There are several types of esophageal cancer, all of which form in the muscular tube where food passes from the throat to the stomach. The most serious forms of the disease are squamous cell carcinoma and adenocarcinoma.
Studies have shown smoking and drinking can contribute to the risk of squamous cell esophageal cancer, but statistically that may not be the case with Hitchens. Most of the time, white middle-aged men succumb to adenocarcinoma, which can be caused, in part, by acid reflux, according to doctors.
The National Institutes of Health (NIH) reports that 16,470 new cases of the disease were reported in 2009.
"It's one of the worst cancers and the reason is because it's so easy to metastasize," said Dr. Fritz Francois, assistant professor at New York University and a gastroenterologist who does research on esophageal cancer. "If you think about it as a tube and on the outside is a network of blood vessels and lymph nodes."
Those age 65 years or older are at the highest risk of getting esophageal cancer, according to the NIH. Men are three times as likely to develop the disease, especially those who drink more than three alcoholic beverages a day; smokers, too are at high risk, and the combination of the two increase the chances of developing the disease exponentially.
The main function of the cells in the esophagus are to protect the rest of the body.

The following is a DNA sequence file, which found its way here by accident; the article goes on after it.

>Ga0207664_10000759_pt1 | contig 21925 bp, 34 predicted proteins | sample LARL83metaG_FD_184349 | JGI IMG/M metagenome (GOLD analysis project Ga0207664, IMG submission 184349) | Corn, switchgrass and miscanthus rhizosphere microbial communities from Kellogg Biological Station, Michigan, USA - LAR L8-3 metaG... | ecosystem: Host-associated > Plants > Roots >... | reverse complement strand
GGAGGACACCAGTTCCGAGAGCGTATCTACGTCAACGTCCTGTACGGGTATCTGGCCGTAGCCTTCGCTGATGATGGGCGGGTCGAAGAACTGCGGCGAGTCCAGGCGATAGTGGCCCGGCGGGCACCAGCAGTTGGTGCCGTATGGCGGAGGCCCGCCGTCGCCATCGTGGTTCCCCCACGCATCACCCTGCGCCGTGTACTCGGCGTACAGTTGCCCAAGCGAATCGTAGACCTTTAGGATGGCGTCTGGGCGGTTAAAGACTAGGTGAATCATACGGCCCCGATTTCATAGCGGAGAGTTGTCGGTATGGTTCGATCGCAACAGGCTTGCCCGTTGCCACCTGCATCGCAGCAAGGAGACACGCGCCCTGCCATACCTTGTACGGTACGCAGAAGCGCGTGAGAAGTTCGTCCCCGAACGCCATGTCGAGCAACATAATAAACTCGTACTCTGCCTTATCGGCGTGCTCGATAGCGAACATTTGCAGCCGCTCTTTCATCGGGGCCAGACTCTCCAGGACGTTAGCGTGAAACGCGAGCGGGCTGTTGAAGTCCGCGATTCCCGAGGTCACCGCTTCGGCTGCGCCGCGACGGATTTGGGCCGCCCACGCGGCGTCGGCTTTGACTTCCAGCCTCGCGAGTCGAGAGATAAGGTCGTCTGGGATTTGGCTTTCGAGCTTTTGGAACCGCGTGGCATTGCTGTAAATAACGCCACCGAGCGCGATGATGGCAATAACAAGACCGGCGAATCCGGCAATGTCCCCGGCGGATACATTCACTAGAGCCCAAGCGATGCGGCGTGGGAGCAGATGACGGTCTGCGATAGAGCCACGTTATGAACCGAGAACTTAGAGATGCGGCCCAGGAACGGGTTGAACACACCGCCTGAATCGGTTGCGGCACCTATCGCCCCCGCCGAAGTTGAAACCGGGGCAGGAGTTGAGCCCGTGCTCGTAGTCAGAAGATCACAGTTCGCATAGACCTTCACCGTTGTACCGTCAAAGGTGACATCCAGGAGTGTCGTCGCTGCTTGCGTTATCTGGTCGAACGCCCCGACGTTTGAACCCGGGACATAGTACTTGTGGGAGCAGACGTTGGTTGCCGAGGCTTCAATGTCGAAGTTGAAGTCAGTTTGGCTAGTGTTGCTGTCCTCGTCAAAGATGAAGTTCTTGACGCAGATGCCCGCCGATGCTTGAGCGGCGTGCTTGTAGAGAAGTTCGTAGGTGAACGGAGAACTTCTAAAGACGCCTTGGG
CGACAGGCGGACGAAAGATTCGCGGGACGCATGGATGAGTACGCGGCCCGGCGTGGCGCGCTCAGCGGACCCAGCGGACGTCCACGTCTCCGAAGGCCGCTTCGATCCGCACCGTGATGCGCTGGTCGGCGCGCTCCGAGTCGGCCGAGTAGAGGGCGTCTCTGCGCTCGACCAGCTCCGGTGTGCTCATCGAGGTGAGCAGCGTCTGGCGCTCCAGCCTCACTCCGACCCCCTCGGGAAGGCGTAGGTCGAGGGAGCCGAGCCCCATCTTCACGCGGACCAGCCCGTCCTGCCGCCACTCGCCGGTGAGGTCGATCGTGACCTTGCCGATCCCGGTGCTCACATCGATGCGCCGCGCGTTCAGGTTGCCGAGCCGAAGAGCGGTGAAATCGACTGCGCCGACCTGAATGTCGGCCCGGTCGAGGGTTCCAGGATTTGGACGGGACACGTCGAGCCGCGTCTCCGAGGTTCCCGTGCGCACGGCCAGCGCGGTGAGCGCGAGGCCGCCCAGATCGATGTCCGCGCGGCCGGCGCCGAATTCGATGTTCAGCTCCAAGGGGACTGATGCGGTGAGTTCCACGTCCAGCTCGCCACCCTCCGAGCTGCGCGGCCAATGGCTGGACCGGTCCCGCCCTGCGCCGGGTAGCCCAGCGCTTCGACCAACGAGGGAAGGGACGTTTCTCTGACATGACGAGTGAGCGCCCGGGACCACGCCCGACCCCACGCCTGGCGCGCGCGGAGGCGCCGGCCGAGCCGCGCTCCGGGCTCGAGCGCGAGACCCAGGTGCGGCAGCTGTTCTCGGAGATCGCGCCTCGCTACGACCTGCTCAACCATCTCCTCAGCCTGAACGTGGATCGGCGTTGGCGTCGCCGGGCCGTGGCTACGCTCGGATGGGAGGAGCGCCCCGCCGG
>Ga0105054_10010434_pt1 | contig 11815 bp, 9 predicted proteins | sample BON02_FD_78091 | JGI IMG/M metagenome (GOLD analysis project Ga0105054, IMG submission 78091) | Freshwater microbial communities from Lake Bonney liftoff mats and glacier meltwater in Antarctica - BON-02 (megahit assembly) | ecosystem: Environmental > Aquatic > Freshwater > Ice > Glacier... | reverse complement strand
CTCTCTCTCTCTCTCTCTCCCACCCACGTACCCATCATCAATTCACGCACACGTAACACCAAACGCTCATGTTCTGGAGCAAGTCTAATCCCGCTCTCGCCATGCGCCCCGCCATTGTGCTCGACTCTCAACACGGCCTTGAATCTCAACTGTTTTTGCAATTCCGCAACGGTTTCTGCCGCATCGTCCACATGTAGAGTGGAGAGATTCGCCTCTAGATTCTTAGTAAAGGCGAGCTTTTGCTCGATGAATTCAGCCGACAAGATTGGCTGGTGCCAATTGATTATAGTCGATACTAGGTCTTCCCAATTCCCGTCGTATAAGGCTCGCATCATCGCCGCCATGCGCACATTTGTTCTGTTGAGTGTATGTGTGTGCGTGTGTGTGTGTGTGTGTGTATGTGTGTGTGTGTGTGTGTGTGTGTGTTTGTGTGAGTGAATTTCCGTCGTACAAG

"Not only do the cells protect against the stomach acid coming up, things move forward and we swallow a lot of things we shouldn't," said Francois. "If you are a smoker, although the smoke goes to the lungs, anything that coats your mouth, you can swallow and expose the cells to carcinoma."
"Think about them like pancake layers, one stacked on top of the other,' said Francois. "There are about 40 of them stacked on top to form a barrier on the esophagus."
The rate of squamous cell carcinoma is highest in African American men – about 28 cases out of 100,000 as compared to 3 out of 100,000 in the general population.
The second major type of esophageal cancer is adenocarcinoma, which occurs in the gland-forming cells near the swallowing tube's junction with the stomach. That disease is associated with acid reflux damage. About 2 to 3 in 100,000 will get this type of esophageal cancer; the risk is double -- 5 in 100,000 -- for white men, according to Francois.
As the tube approaches the stomach –- at the gastroesophageal junction –- the cells of the esophagus transition to the cells of the stomach and become more column-like. It is there that adenocarcinoma strikes.
"Those cells stand taller and their function is different," he said. "That lining has other specialized cells that work like a team, like a basketball guard that makes acid cells and other protein."
In a condition called Barrett esophagus, abnormal cells develop to protect the lower esophagus from acid, increasing the risk for adenocarcinoma. Most people don't know they have it, according to Francois.
Symptoms for both squamous cell and adenocarcinoma include difficulty in swallowing, weight loss, pain swallowing or anemia. In some cases, patients vomit up blood. "At that point, the thing has been there for a while, and our chance of picking it up at an early stage is rare," he said.